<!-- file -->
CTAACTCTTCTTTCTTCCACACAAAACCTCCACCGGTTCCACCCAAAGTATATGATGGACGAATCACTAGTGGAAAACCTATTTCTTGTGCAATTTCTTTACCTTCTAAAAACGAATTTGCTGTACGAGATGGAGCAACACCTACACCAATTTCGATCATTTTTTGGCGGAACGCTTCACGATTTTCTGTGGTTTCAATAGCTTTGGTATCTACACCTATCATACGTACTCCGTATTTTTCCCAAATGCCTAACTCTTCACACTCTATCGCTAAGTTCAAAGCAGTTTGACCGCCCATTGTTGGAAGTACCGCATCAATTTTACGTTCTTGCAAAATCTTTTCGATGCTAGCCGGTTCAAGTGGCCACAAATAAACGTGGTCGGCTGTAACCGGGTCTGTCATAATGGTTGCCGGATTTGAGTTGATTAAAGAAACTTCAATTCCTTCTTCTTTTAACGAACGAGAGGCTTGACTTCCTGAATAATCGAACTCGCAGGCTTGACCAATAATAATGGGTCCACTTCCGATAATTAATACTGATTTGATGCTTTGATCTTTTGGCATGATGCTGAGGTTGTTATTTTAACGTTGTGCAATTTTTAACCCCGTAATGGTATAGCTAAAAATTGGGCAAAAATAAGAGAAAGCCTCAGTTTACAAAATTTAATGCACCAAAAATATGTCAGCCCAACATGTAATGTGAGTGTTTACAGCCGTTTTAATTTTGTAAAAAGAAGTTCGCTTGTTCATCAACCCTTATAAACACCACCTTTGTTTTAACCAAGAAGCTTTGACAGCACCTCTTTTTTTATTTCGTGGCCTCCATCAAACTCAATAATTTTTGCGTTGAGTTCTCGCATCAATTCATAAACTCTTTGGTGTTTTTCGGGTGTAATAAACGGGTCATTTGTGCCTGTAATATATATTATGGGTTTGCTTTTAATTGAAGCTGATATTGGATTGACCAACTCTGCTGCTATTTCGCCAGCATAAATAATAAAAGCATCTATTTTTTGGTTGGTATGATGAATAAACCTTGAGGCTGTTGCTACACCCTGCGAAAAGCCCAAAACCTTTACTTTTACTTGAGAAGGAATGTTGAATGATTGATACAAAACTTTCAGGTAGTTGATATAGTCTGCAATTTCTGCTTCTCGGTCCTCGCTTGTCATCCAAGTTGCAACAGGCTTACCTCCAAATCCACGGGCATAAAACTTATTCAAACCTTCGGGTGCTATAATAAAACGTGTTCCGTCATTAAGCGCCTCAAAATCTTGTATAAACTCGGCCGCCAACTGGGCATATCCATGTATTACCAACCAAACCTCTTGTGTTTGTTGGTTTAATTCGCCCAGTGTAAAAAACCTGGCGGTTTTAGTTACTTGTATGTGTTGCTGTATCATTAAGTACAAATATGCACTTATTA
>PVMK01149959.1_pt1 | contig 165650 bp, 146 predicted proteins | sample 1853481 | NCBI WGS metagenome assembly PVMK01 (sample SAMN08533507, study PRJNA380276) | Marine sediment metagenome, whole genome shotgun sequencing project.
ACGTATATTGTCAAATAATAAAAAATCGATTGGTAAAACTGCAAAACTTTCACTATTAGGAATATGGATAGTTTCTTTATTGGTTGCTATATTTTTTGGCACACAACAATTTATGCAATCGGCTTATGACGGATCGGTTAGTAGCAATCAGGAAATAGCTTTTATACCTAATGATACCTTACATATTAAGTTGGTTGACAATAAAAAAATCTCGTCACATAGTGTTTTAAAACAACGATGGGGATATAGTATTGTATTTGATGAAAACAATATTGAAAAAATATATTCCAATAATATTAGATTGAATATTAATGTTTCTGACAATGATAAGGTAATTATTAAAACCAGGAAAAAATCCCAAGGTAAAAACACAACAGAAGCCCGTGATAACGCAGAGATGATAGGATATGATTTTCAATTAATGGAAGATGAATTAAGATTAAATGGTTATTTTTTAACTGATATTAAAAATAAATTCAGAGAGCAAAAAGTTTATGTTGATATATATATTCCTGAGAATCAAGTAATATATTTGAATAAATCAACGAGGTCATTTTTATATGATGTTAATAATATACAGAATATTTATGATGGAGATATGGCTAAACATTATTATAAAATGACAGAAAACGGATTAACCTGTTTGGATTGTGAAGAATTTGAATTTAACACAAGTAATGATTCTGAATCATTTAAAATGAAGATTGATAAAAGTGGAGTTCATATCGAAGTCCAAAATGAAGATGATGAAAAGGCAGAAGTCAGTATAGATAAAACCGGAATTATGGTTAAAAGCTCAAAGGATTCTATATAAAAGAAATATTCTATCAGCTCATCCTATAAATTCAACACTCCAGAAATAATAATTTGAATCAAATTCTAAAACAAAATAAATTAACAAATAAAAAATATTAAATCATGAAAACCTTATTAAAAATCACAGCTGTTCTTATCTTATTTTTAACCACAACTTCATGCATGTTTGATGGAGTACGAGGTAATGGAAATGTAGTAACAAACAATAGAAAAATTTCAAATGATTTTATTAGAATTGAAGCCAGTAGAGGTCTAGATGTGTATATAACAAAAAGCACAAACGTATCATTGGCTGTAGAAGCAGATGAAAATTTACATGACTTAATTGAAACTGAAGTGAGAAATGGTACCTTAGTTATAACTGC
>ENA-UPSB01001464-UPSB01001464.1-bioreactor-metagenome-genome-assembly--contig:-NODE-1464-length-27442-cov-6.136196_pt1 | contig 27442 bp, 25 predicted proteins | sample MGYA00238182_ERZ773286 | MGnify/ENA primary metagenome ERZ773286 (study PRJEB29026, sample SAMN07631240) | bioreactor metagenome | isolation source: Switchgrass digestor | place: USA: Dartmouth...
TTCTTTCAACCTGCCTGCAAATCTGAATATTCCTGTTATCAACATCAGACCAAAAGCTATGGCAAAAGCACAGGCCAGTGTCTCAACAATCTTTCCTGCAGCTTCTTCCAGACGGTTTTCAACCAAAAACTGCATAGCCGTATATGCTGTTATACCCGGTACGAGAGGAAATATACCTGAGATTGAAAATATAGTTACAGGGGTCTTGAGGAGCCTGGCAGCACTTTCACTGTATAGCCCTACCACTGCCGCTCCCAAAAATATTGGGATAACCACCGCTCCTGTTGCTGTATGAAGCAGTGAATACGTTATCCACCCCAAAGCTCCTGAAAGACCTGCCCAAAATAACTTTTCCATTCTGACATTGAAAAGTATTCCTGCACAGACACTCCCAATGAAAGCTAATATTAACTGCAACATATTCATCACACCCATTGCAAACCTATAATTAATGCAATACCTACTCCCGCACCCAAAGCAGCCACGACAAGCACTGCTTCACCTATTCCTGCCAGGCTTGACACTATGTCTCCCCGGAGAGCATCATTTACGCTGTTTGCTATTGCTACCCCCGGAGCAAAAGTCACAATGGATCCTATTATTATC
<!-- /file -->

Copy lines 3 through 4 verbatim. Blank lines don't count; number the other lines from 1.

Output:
ACGTATATTGTCAAATAATAAAAAATCGATTGGTAAAACTGCAAAACTTTCACTATTAGGAATATGGATAGTTTCTTTATTGGTTGCTATATTTTTTGGCACACAACAATTTATGCAATCGGCTTATGACGGATCGGTTAGTAGCAATCAGGAAATAGCTTTTATACCTAATGATACCTTACATATTAAGTTGGTTGACAATAAAAAAATCTCGTCACATAGTGTTTTAAAACAACGATGGGGATATAGTATTGTATTTGATGAAAACAATATTGAAAAAATATATTCCAATAATATTAGATTGAATATTAATGTTTCTGACAATGATAAGGTAATTATTAAAACCAGGAAAAAATCCCAAGGTAAAAACACAACAGAAGCCCGTGATAACGCAGAGATGATAGGATATGATTTTCAATTAATGGAAGATGAATTAAGATTAAATGGTTATTTTTTAACTGATATTAAAAATAAATTCAGAGAGCAAAAAGTTTATGTTGATATATATATTCCTGAGAATCAAGTAATATATTTGAATAAATCAACGAGGTCATTTTTATATGATGTTAATAATATACAGAATATTTATGATGGAGATATGGCTAAACATTATTATAAAATGACAGAAAACGGATTAACCTGTTTGGATTGTGAAGAATTTGAATTTAACACAAGTAATGATTCTGAATCATTTAAAATGAAGATTGATAAAAGTGGAGTTCATATCGAAGTCCAAAATGAAGATGATGAAAAGGCAGAAGTCAGTATAGATAAAACCGGAATTATGGTTAAAAGCTCAAAGGATTCTATATAAAAGAAATATTCTATCAGCTCATCCTATAAATTCAACACTCCAGAAATAATAATTTGAATCAAATTCTAAAACAAAATAAATTAACAAATAAAAAATATTAAATCATGAAAACCTTATTAAAAATCACAGCTGTTCTTATCTTATTTTTAACCACAACTTCATGCATGTTTGATGGAGTACGAGGTAATGGAAATGTAGTAACAAACAATAGAAAAATTTCAAATGATTTTATTAGAATTGAAGCCAGTAGAGGTCTAGATGTGTATATAACAAAAAGCACAAACGTATCATTGGCTGTAGAAGCAGATGAAAATTTACATGACTTAATTGAAACTGAAGTGAGAAATGGTACCTTAGTTATAACTGC
>ENA-UPSB01001464-UPSB01001464.1-bioreactor-metagenome-genome-assembly--contig:-NODE-1464-length-27442-cov-6.136196_pt1 | contig 27442 bp, 25 predicted proteins | sample MGYA00238182_ERZ773286 | MGnify/ENA primary metagenome ERZ773286 (study PRJEB29026, sample SAMN07631240) | bioreactor metagenome | isolation source: Switchgrass digestor | place: USA: Dartmouth...